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Tuesday, March 23, 2010

Me, Dogging F Scott

Finished re-reading The Great Gatsby.  I'm teaching it this semester to my AP class.  And yes, it's a beautiful, amazing book filled with lyricism and mordant wit, and so forth and so on.
But every time I read this book, the same part stumps me.  Everyone dogs Twain for ending Huck Finn the way he did, but for my money, the most botched ending in American Literature is the end of Gatsby.  If you haven't looked at it lately, there are a series of marvelously written scenes bringing us to the denoument when Gatsby finally confronts Tom and says, Daisy doesn't love you, she loves me.  We know, of course, what Gatsby doesn't - that what's past is past, and the lost chance for happiness can never be recovered. And that denoument, when it comes, promises the perfect fulfilment of a story that is at once tragic, comic, human, and poetic.
Only that's not the denoument.
Instead, Daisy, shaken up after the contretemps, takes Gatsby's car and mows down Myrtle Wilson, who evidently thought it contained her lover, Tom.  Gatsby, of course, noble to the end, resolves to take the fall for the hit and run.  Meanwhile, Myrtle's husband, with synapses that fire like molasses, has finally doped out his wife has a lover, manages through some off-stage detective work to track down the one man innocent of both his wife's death as well as her seduction and plugs Gatsby - who has conveniently chosen that moment for a late-season float in the swimming pool.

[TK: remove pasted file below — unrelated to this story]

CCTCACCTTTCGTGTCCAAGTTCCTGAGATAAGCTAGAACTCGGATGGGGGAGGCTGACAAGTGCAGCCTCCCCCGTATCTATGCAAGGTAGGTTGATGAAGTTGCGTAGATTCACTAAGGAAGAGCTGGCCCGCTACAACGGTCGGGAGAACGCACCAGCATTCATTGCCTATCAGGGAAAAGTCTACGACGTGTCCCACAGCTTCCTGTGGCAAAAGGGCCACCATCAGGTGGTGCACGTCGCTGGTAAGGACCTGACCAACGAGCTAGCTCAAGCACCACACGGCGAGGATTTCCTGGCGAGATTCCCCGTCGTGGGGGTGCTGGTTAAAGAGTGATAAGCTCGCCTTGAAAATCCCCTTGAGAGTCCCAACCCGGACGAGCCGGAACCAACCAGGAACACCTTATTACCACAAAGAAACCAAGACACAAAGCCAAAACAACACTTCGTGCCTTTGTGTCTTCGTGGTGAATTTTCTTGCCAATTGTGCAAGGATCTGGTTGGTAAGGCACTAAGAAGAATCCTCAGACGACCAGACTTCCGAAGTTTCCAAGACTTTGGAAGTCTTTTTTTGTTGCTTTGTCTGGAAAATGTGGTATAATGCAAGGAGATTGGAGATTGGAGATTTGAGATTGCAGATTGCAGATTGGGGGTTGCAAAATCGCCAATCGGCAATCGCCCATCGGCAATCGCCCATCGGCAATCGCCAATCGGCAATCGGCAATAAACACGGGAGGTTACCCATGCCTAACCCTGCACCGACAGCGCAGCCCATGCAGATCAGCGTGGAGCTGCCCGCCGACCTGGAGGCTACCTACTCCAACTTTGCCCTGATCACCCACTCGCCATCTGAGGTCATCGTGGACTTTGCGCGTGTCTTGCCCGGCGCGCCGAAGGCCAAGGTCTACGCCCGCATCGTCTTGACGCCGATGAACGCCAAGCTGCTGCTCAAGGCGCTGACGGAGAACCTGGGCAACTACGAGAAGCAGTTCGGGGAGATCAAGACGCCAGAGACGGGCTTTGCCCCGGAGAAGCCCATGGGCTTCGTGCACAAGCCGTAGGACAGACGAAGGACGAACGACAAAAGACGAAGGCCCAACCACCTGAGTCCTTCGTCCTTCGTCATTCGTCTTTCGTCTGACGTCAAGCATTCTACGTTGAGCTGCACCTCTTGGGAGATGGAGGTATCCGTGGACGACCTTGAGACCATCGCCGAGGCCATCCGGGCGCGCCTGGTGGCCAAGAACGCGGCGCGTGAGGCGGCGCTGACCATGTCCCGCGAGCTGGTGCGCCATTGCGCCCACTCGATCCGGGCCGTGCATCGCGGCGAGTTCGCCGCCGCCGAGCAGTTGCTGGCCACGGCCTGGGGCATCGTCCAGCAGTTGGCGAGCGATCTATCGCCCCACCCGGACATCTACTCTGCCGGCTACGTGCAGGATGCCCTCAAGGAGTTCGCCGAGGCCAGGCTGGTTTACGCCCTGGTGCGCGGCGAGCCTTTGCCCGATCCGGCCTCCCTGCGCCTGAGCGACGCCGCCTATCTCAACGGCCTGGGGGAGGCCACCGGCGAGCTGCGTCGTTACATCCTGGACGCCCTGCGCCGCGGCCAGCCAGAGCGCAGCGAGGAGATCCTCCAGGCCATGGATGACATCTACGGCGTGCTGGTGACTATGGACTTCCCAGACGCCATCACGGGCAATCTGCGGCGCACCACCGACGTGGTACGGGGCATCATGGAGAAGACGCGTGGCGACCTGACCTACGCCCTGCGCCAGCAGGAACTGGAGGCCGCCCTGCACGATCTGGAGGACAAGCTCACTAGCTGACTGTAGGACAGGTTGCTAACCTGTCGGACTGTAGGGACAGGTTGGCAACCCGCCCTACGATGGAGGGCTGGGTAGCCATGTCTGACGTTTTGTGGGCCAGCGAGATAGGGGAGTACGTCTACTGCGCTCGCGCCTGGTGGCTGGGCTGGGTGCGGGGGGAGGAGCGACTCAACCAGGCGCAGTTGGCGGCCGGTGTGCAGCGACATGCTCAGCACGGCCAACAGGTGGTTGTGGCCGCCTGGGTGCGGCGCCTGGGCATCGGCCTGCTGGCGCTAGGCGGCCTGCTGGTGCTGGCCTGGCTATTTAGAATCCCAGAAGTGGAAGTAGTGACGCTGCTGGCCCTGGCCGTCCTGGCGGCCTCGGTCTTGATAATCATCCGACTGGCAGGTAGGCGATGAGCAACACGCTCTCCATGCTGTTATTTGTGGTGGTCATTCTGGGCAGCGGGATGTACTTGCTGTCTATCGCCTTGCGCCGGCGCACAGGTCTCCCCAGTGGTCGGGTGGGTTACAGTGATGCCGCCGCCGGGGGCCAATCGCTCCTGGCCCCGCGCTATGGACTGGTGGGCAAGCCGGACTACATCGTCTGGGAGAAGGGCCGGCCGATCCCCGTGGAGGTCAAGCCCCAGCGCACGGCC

Yes, I know, Gatsby's a Christ Image.  Gotcha.  And Fitzgerald foreshadowed all of it by sprinkling car wrecks through the book like raisins in rice pudding.  Sure.  And it shows how wonderful Gatsby is, offering himself in one last gesture for the woman he loves.  If you say so.
It also lets us have the scene at Gatsby's funeral when we meet the dad.  Meeting the dad, I'll admit, is pretty cool.
But a car wreck?  How likely is it jealous Tom would leave Daisy alone with Gatsby after learning his wife and the G-Man have been carrying a torch for each other for the last five years?  Fitzgerald manages to make even this seem probable, which is a tribute to his art.  But why would Daisy be driving? In order to calm herself after the ordeal, Nick informs us. Yeah, right.  But buying the first two improbabilities, can anyone seriously believe that Myrtle, who has been locked in her bedroom by George Wilson, would pick the precise moment to burst from her prison and run to the street, when the tear-blind Daisy is at the wheel?
I feel being asked to swallow three such aberrations in so short a space is too much.
What the ending does do, is tidy three loose ends: Gatsby, Myrtle, and George all get removed from the board.  And without a big crack-up, the story would not only be too short even for a decent novella, it wouldn't have enough payoff.  We've had to wade through pages of beauty, mordant wit, and lyricism, and we need a bigger punchline than what "Winter Dreams" managed to deliver in half the time.
I can almost hear my two esteemed colleagues Chris Bundy and James Iredell harumphing haughtily and setting fingertips to keypad to fire off a good, stiff rebuttal.  What about the car wreck in Lolita, I hear them cry.  You don't have any problems with that do you?  And it's at least as unlikely as Daisy's wreck.
The point is, Lolita's mother is killed at the start of the action, not at the conclusion.  I have nothing against starting a story with a far-fetched coincidence, I'm all for it.  But lugging in a coincidence to wrap up the action ain't Hoyle.  You'd hate a story, and rightly hate it too, that resolves a character's problem with a fantastic winning streak in a casino.  But would there be any serious objection to a story that began that way?  That's my whole point. Coincidences are fine for starting a story, but the unlikely payoff won't do for the end.  And it doesn't improve matters if the slot machine comes up lemons instead of cherries.

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